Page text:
Exporting guide to Nigeria

Overview

Nigeria has the largest population and economy in Africa. English is the most widely spoken language and Nigeria has similar business and legal practices to the UK.

Diversification means opportunity

UK expertise in engineering, science and technology means UK companies are well positioned to partner with Nigeria, as the government emphasises economic diversification to reduce the country’s dependence on oil.

The government's Economic Growth and Recovery Plan has outlined 60 initiatives. These are centred on agriculture, industrialisation, energy and social investment, creating more opportunities within increased public-private partnerships.

Lekki - Ikoyi Link Bridge

Nigeria: at a glance

Economic growth

-1.8%

Actual figure (IMF, 2020)
The UK is -9.3% (IMF, 2020, actual figure)

GDP per capita

$2,756

Actual figure (IMF, 2012)
The UK is $42,691 (IMF, 2012, actual figure)

Currency

Naira

Business languages

English

Time zone

GMT + 1

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Opportunities for UK exporters

There are opportunities for UK companies across a broad range of industries, and particularly in the following sectors:

Check for trade barriers

Trade barriers, such as tariffs or taxes, can raise costs, cause delays, or even stop you from exporting. Check for any issues that may impact your business when exporting.

See current trade barriers

See resolved trade barriers

Check duties and customs

Find information on how to export goods from the UK. View the duties, rules, restrictions, and the documents you need for your products.

See current duties and customs procedures

Doing business in Nigeria

Tax and customs

The UK and Nigeria have signed a double taxation agreement, ensuring the same income is not taxed in more than one country.

The Nigerian Customs Service can provide information on import entry, valuation, rules of origin, prohibited items and clearance procedures.

VAT

The Nigerian federal government charges 5% VAT, while state governments impose an additional 5%.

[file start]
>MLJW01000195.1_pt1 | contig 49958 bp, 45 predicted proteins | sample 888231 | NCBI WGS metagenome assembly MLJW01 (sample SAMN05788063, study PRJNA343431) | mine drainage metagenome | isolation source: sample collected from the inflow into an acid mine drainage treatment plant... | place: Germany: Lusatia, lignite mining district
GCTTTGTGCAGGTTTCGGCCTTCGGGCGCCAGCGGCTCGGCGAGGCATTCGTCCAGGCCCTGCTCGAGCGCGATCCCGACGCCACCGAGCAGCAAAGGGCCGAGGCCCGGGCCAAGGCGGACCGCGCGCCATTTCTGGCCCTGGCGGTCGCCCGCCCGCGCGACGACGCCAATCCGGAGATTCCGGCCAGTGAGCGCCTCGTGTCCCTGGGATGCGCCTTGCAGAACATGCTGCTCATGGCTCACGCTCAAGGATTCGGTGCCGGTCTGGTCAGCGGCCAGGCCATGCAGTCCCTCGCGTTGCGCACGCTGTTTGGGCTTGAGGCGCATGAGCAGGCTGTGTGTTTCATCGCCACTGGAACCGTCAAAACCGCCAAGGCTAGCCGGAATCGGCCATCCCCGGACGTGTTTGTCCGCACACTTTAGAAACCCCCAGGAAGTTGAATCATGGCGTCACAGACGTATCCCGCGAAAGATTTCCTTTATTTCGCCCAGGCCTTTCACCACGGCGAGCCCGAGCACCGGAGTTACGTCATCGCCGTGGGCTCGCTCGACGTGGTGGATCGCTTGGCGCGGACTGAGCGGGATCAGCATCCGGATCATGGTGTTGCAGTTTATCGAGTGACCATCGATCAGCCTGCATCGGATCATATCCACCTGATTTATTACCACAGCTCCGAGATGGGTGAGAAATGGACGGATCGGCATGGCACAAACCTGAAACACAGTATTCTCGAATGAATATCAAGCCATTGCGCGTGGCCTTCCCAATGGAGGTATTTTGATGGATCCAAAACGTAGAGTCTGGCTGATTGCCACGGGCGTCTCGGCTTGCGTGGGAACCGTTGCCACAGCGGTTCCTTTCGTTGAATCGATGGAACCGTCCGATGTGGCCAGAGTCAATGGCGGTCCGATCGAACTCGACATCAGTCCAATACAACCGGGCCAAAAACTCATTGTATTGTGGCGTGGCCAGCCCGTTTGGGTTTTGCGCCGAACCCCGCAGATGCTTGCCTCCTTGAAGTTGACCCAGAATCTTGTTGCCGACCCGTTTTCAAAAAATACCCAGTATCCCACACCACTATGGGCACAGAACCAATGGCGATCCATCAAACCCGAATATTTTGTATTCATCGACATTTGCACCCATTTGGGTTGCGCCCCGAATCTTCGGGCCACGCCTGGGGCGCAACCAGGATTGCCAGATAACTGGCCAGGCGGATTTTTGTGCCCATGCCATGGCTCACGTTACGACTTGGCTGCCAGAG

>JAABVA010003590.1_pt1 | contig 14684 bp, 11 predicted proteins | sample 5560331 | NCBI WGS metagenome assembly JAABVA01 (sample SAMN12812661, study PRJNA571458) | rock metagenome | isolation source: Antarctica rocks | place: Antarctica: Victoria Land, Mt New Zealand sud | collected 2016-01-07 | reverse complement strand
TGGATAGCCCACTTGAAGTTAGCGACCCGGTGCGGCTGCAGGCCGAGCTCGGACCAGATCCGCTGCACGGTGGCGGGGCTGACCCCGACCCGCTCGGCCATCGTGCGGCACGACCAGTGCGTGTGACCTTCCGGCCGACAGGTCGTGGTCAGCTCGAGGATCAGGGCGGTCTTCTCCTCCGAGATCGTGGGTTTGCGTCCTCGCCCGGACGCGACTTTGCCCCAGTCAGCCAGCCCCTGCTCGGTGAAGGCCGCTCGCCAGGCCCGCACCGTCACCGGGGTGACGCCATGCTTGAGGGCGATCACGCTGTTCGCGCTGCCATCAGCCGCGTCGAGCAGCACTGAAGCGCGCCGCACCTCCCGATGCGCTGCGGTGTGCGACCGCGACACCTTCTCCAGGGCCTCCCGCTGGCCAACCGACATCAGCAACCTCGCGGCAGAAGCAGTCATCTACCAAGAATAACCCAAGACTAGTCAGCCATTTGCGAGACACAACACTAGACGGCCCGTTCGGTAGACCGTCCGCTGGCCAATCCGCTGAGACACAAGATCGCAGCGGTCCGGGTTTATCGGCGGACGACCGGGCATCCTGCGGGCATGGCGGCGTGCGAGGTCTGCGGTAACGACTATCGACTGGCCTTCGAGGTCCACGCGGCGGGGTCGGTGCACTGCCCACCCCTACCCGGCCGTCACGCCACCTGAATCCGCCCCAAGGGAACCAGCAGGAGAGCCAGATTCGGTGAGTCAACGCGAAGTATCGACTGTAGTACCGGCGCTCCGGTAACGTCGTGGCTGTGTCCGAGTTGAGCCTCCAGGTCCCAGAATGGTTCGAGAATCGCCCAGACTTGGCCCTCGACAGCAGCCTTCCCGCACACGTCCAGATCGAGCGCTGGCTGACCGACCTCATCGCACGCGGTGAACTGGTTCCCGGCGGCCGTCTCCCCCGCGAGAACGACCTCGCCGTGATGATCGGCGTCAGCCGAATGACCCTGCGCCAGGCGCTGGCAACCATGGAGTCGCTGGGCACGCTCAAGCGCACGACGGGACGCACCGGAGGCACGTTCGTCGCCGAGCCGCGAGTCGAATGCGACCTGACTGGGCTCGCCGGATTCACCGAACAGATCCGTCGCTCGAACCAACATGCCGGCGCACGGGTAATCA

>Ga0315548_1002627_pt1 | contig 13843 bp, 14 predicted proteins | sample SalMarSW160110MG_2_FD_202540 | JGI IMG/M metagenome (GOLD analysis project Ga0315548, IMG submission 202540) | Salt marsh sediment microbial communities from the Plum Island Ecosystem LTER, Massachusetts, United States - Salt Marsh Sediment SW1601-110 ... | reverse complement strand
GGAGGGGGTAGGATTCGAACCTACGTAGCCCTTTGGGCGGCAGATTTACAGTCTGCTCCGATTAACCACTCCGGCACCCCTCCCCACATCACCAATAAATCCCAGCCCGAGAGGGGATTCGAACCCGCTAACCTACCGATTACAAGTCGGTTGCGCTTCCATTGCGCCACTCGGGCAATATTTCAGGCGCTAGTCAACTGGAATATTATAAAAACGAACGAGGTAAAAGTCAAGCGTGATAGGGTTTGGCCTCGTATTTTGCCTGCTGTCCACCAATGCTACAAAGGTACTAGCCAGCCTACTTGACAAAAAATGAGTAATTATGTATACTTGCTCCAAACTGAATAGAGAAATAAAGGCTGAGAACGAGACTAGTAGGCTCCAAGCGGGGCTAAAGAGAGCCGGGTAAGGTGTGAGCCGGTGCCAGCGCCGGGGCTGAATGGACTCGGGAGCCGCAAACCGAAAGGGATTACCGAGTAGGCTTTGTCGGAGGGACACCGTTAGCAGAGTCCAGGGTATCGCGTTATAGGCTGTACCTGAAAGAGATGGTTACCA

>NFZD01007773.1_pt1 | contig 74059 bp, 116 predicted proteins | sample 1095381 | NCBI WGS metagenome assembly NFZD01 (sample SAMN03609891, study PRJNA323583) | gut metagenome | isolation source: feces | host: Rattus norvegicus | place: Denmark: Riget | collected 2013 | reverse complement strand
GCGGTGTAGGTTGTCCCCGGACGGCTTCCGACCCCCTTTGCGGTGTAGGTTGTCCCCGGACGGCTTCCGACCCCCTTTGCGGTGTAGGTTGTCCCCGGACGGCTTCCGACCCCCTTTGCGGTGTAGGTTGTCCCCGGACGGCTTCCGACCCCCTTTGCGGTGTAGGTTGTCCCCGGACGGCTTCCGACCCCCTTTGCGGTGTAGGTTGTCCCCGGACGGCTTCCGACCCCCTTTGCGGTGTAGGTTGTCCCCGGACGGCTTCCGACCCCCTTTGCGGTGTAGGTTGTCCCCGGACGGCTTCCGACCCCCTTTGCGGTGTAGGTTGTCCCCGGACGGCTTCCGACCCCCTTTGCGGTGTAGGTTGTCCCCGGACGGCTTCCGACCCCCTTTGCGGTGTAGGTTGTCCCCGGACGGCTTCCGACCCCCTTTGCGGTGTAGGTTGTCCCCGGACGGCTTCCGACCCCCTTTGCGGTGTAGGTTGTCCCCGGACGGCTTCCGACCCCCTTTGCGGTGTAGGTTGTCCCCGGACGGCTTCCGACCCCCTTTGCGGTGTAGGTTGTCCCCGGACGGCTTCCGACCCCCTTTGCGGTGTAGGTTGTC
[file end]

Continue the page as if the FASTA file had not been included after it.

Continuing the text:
If you’re registered for VAT, it may be possible to zero-rate the goods you export to Nigeria, provided certain conditions are met.

Import duties

You’ll need to pay excise duty on any alcohol, alcoholic drinks, energy products, electricity or tobacco products you send to Nigeria.

You are encouraged to use a reputable customs clearance agent familiar with the country’s customs clearance formalities.

Regulations

Nigeria has very similar business and legal practices to the UK, and there are many laws and acts that provide a framework for businesses to operate in. These are regulated by a number of agencies in the country, including:

  • Nigeria Immigration Service (NIS)
  • Nigerian Corporate Affairs Commission
  • Nigerian Customs Service
  • Nigerian Federal Inland Revenue Service (FIRS)
  • Nigerian Investment Promotion Commission
  • Standards Organisation of Nigeria (SON)

Trade barriers

Check for any reported barriers to trading with Nigeria.

Report any trade barriers that are affecting your business so we can help fix them.

Protecting your business

Nigeria has implemented some protectionist measures, such as preference given to goods made in Nigeria and services for all oil and gas projects. There are a number of laws and regulatory bodies that specialise in different areas. It is therefore strongly recommended that UK companies entering into agreements in Nigeria take legal advice.

Intellectual property

Intellectual property (IP) rights are territorial. Rights granted in the UK do not provide protection elsewhere. You should consider getting IP protection abroad if you want to trade overseas or sell to overseas customers via the internet.

The Intellectual Property Office’s International IP Service provides practical information to help you protect, manage and enforce your IP abroad. Further support can be accessed through the service’s network of IP attachés. Based in key UK export markets, they provide guidance to British businesses on local IP matters.

Payment terms

Be wary of accepting cheques or credit for transactions, especially if you have not worked with the contact before. You may want to talk to a specialist about finance, including how to get paid in Nigeria, or you can contact the Department for International Trade (DIT) team in Nigeria.

Risks

Unfortunately fraud is prevalent in Nigeria, and UK businesses should carry out due diligence before embarking on any deals. Contact the DIT team in Nigeria if you’re in any doubt about the trustworthiness of business contacts.

Next steps

DIT can advise you on doing business abroad, and help put you in touch with other people who can help such as lawyers and distributors.